Fuji X100s - the ultimate walkabout stock camera?


posted on 12th of november, 2013

I've been a fan of Fuji's higher-end cameras ever since I dumped a Nikon D70 for an end-of-line S3 Pro.

Fuji's S3 Pro was based on an even older end-of-line Nikon film body and had some quirks that made it almost impossible to shoot in raw. Well, that's not true - the S3 could shoot three consecutive RAW files before the camera locked up and “buffered” for the better part of 30 seconds.

I forgave the S3 Pro and used it as a primary camera long after it should have been replaced simply because it had the most amazing high dynamic range sensor that, to my eye, ran rings around more popular, faster cameras. To this day, the S3's successor, the S5 Pro can still sell used online for over $1 000.

The S5 used the same sensor as the S3 but was based on a Nikon D200 body and had faster write times. Wedding photographers loved the Fuji cameras because of their uncanny ability to retain detail in a bride's white dress and the grooms dark suit.

Fuji's problem though, was that while they had a more or less successful line of point and shoot cameras, they did not have a DSLR body and line of lenses of their own to be successful in that market.

Instead, Fuji shot a broadside over the camera market when they released the first of their X series cameras - the X100. Despite clever technology such as a hybrid viewfinder, I still like to think of the X100 as an affordable Leica.

It's not a Leica and it does not fit the expensive but beautiful Leica M mount lenses - or any other lens other than the 35mm equivalent prime lens permanently fixed to the front of it's retro-styled body. But it does what a Leica does . . . boil down photography into its essential components and package it in a camera that can be taken with you wherever you go.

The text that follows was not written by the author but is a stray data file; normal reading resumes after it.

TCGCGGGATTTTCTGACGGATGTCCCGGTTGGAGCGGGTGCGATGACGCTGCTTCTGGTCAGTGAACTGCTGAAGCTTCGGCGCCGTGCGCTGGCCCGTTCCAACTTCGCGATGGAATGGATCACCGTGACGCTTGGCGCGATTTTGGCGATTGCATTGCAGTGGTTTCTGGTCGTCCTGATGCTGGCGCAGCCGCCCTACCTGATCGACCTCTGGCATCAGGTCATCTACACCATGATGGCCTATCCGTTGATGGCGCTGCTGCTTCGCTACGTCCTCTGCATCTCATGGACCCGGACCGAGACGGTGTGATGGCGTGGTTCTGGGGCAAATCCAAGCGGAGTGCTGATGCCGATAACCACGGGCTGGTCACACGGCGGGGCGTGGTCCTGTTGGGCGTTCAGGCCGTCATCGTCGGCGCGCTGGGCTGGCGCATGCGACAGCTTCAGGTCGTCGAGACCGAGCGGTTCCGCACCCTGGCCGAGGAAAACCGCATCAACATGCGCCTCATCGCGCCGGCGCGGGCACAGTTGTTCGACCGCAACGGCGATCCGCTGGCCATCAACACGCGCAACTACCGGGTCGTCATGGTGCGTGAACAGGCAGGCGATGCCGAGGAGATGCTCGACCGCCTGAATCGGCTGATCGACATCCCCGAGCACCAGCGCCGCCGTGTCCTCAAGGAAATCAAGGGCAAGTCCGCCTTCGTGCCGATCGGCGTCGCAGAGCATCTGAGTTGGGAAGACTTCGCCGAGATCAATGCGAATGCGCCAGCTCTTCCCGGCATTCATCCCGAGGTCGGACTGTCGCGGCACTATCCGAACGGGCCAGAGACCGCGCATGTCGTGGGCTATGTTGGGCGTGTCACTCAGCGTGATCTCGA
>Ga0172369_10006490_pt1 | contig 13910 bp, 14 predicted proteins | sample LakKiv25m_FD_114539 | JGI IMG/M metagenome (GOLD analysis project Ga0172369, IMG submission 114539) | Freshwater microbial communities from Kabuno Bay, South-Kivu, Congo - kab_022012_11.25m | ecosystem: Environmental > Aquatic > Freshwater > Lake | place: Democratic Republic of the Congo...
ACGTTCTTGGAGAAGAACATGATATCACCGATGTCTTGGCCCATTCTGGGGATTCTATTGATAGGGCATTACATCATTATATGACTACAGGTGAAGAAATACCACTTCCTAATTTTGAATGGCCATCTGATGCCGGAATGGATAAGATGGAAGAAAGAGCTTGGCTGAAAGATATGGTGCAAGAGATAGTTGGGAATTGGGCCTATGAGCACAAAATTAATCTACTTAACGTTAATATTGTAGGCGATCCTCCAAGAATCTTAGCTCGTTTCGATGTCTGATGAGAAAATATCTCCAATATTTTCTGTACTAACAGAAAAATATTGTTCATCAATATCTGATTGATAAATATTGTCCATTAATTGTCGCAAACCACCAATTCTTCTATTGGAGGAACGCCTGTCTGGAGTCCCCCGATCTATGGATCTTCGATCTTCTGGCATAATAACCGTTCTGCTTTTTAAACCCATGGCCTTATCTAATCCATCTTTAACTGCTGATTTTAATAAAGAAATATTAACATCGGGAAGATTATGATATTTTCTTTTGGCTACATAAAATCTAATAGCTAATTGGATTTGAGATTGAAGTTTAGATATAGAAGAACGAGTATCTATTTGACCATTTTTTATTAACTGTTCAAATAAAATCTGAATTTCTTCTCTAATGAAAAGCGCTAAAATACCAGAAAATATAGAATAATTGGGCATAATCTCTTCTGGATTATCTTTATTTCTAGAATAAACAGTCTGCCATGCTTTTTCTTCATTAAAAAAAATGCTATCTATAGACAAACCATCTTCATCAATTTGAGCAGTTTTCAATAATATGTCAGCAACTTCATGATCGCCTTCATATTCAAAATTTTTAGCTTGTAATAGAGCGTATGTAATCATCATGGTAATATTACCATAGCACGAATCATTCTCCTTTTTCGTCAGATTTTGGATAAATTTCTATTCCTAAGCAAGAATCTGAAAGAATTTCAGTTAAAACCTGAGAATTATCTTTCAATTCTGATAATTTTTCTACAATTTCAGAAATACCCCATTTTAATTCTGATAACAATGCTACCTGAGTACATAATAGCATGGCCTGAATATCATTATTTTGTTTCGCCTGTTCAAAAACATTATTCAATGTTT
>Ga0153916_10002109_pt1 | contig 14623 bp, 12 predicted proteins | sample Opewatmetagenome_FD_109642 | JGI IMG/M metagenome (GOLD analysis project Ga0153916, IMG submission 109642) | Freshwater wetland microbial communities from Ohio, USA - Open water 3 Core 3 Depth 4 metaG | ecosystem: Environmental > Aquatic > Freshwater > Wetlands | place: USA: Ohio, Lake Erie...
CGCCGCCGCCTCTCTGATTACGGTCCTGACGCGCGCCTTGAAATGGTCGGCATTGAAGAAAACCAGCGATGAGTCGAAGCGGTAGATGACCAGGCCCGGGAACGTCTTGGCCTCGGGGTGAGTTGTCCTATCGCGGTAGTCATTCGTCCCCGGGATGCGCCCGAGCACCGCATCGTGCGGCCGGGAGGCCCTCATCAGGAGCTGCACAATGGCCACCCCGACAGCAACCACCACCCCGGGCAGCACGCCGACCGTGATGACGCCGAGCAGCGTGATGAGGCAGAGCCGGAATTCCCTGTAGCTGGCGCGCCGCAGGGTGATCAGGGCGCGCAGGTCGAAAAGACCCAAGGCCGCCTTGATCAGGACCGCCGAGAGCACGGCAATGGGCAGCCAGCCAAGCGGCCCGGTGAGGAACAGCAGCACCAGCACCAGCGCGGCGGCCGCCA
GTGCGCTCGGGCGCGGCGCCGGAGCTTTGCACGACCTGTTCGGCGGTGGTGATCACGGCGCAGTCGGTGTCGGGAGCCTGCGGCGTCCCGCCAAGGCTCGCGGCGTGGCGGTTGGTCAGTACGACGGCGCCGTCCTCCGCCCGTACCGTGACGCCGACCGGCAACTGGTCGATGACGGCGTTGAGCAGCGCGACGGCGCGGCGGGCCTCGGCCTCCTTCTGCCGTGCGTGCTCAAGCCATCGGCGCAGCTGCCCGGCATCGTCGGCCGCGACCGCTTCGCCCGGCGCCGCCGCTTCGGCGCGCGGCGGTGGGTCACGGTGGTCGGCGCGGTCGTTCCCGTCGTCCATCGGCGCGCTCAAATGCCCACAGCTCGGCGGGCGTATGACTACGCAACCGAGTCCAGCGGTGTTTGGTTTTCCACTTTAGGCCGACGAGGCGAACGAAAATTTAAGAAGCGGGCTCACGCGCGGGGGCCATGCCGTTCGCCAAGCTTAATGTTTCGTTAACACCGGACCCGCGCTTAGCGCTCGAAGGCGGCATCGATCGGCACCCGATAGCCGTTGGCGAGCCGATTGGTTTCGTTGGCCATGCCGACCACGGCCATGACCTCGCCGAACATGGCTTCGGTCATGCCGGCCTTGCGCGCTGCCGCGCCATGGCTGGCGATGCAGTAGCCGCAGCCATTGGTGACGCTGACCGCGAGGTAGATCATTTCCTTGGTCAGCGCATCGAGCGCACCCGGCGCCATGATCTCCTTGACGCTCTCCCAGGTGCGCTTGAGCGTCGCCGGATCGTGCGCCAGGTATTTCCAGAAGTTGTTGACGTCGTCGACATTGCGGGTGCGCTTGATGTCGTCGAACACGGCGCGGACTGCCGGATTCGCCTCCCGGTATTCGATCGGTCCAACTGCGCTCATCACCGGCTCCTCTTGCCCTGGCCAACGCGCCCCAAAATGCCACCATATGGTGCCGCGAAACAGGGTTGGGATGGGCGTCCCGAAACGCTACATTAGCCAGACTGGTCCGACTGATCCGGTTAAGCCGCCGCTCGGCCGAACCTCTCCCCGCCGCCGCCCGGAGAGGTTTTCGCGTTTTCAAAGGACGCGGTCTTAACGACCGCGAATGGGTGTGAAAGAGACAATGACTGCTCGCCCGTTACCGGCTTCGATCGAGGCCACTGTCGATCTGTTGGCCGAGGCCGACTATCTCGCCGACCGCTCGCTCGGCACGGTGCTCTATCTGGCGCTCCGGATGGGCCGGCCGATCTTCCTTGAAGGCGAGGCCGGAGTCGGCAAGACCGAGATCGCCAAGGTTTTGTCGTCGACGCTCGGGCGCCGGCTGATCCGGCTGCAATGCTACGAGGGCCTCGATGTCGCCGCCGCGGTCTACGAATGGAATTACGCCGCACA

It's like photographic Zen - only the essentials are there.

My Nikon DSLR is like a rude, fat cousin who can't behave in public. You can't take it anywhere save for special occasions like a family wedding or christening. The Nikon behaves okay at home or in the studio or on especially planned “shoot days”. But the point of the X100 and it's follow-up, the X100s, is that it fits into your life so that it can go with you wherever you go.

I walk or drive past stock photo opportunities every day and I never get them because my Nikon and its bag of lenses are simply not user-friendly enough to take with me wherever I go. For me, that's important as a stock photographer who like to shoot outside a studio and it's why my next camera purchase is going to be either the X100 or X100s.

Post first published on the Durban Photographer site.

Comments (3)

Posted by Bradcalkins on November 13, 2013
I'm in the same boat as Babar760 - I used to have a dSLR system and a compact camera and I decided between them. Whenever I chose the compact I missed out on stock photo opportunities. I sold both and switched to the Olympus/Panasonic Micro four thirds system and now have one camera that does both carry anywhere (when suited up with a pancake 28mm or 40mm equivalent lens) or my studio/event camera. Heck, I even took it running! Small enough to run with I get the appeal of the X100 on paper, but after trying one in a store it just didn't appeal to me much. Plus, I find a lot of my kid photography would be limited with only the 35mm lens...
Posted by Babar760 on November 13, 2013
I also agree that the X100s is a fantastic camera. However, for the same size and same purpose of shooting, I got the Olympus OM-D E-M5. They are close to the same size, but the Olympus has fantastic image stabilization and interchangeable lenses. I felt that with "only" a 35mm lens I would be limiting myself. If I want to play Cartier Bresson, the X100s in the one to beat!
Posted by Martingraf on November 13, 2013
I agree - but my camera for taking everywhere is the Canon G1X - the image quality is also very good - especially when using tele. With the X100 I would miss the zoom and with that miss some opps now and then. But I also think that the X100 is a fantastic camera - glad that Fuji did find a comeback which started more or less with that camera.



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Photo credits: A J Cotton.

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